Equations with trigonometry in them can look scary, but that's nothing that a quick little substitution can't fix.

Find the smallest possible positive value of \(\theta\) such that \[ \tan^2(\theta)=\sec (\theta).\]

If \(\theta\) can be represented by \(\tan^{-1}\left( \ \sqrt{\dfrac{a+\sqrt{b}}{c}}\ \right)\) where \(b\) is square free and \(a,b,c\) are integers. Find \(a+b+c\).

How many real numbers \(x\) satisfy

\[\pi \cdot \sin x= 2x?\]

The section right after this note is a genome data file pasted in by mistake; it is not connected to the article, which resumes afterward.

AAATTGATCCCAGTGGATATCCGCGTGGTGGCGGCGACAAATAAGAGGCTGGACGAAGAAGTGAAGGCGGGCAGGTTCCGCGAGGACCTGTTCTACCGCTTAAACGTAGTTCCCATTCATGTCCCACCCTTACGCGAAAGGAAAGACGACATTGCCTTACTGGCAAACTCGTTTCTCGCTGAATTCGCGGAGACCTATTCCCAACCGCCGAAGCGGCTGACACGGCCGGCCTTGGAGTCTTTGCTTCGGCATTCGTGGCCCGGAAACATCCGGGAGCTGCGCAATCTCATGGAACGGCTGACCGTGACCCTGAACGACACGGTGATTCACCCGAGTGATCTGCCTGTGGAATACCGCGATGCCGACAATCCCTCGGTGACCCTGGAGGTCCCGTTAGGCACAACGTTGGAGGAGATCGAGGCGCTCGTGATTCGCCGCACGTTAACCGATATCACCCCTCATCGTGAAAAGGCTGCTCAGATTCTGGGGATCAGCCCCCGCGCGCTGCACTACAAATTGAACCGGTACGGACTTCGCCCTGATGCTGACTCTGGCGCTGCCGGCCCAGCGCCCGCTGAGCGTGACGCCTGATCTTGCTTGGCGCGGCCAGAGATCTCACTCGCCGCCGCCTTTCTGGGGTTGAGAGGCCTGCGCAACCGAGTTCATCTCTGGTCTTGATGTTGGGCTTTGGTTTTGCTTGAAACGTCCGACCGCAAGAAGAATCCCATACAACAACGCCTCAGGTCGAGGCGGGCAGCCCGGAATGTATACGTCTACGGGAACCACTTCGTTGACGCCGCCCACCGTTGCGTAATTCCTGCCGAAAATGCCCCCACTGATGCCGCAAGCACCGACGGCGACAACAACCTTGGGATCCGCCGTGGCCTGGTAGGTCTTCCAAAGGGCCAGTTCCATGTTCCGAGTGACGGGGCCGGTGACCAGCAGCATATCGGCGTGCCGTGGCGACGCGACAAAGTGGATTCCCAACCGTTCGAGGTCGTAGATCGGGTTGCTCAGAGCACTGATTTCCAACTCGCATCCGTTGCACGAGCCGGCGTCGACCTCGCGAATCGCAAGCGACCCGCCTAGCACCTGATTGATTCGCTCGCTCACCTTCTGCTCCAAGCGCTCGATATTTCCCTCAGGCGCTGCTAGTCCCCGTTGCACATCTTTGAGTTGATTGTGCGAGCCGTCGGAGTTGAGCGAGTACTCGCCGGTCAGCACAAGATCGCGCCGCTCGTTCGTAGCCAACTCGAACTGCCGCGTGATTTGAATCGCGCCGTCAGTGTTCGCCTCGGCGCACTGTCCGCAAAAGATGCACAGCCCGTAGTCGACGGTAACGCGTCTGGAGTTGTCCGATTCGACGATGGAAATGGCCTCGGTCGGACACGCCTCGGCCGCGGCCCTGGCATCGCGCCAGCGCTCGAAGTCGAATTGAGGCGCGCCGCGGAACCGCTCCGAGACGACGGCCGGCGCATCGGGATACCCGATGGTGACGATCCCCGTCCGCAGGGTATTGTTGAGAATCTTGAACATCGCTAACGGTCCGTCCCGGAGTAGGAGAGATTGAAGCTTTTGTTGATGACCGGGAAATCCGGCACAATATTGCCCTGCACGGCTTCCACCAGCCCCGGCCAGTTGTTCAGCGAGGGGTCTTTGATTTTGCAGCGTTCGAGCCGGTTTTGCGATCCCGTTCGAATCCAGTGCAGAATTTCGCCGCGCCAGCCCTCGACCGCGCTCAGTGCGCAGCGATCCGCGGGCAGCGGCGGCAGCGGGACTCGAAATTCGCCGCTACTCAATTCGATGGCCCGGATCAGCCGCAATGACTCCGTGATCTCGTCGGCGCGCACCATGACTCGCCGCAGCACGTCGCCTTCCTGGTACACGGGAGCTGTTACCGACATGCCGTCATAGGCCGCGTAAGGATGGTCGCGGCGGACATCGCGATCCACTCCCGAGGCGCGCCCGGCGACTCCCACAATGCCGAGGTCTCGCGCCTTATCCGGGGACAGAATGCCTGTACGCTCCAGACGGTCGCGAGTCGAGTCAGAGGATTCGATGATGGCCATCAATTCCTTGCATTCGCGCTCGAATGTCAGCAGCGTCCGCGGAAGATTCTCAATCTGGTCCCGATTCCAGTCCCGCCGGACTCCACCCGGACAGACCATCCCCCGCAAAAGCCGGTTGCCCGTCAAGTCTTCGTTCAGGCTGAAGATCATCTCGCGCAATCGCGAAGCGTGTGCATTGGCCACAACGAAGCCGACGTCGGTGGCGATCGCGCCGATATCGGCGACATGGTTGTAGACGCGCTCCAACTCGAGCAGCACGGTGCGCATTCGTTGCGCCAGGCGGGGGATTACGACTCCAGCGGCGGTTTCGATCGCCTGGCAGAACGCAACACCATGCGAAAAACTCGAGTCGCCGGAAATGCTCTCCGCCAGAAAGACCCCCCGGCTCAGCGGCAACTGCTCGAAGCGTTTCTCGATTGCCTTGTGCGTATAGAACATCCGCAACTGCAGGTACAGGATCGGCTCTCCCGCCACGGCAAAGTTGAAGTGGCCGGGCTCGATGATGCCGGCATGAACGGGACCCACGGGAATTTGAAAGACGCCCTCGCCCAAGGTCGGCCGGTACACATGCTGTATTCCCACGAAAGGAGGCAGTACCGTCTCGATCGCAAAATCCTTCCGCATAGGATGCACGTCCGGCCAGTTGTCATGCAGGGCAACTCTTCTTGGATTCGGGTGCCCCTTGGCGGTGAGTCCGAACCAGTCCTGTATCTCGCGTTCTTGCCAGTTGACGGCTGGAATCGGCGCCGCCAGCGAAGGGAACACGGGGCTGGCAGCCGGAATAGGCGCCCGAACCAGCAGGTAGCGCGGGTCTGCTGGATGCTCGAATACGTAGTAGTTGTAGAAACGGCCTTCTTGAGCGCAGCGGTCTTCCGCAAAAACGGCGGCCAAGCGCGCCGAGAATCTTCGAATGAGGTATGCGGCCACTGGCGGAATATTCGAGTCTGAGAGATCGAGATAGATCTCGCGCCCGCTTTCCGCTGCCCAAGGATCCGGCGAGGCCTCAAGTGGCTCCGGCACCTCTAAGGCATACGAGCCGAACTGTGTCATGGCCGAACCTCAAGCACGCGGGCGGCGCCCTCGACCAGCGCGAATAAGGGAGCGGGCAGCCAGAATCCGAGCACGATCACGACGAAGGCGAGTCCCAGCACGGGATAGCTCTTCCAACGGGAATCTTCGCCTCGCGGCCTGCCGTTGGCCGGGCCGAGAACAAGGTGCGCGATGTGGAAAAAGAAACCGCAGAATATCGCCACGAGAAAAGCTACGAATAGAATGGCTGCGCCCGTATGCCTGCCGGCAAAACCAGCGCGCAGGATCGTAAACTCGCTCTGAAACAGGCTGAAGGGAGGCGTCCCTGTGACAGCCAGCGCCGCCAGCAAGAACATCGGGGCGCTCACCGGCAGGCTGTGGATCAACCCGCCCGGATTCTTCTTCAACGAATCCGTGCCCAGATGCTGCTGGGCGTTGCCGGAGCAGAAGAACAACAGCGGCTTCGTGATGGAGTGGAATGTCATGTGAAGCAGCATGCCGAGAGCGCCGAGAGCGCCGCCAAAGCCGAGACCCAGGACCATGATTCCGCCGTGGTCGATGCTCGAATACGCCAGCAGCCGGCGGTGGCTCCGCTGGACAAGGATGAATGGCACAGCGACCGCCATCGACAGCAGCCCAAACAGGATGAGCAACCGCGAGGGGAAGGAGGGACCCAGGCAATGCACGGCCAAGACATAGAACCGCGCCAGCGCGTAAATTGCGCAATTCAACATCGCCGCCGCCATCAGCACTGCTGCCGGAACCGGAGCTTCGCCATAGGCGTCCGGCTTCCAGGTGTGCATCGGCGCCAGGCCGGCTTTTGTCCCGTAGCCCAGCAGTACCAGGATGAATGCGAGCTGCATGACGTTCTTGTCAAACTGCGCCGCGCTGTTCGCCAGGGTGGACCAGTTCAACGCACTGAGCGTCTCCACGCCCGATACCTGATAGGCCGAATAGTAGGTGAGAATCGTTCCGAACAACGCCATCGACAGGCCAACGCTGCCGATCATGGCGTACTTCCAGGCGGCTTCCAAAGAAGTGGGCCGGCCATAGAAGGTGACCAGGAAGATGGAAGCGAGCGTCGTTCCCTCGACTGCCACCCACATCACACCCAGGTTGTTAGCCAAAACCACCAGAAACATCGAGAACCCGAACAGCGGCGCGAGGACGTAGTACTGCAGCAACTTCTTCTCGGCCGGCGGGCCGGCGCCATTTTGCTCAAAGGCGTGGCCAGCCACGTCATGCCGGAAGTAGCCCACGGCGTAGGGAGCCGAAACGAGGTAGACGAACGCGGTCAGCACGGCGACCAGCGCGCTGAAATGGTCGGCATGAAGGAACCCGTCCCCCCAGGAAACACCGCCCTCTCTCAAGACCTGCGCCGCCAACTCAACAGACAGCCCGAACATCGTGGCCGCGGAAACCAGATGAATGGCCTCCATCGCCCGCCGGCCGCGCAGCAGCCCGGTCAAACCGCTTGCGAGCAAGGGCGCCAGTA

A square \(ABCD\) of side length \(k\) contains unit circles at each of corners \(B\) and \(D\) such that each circle is tangent to the square at precisely two points. A ray of light emanating from point \(A\) reflects off each circle and then returns to \(A\), creating a path in the shape of an equilateral triangle.

There is a unique value of \(k\) for which this scenario can occur. Find \(\lfloor 10000\cdot k \rfloor\).

Note: "Reflecting" means that the angle of incidence equals the angle of reflection.

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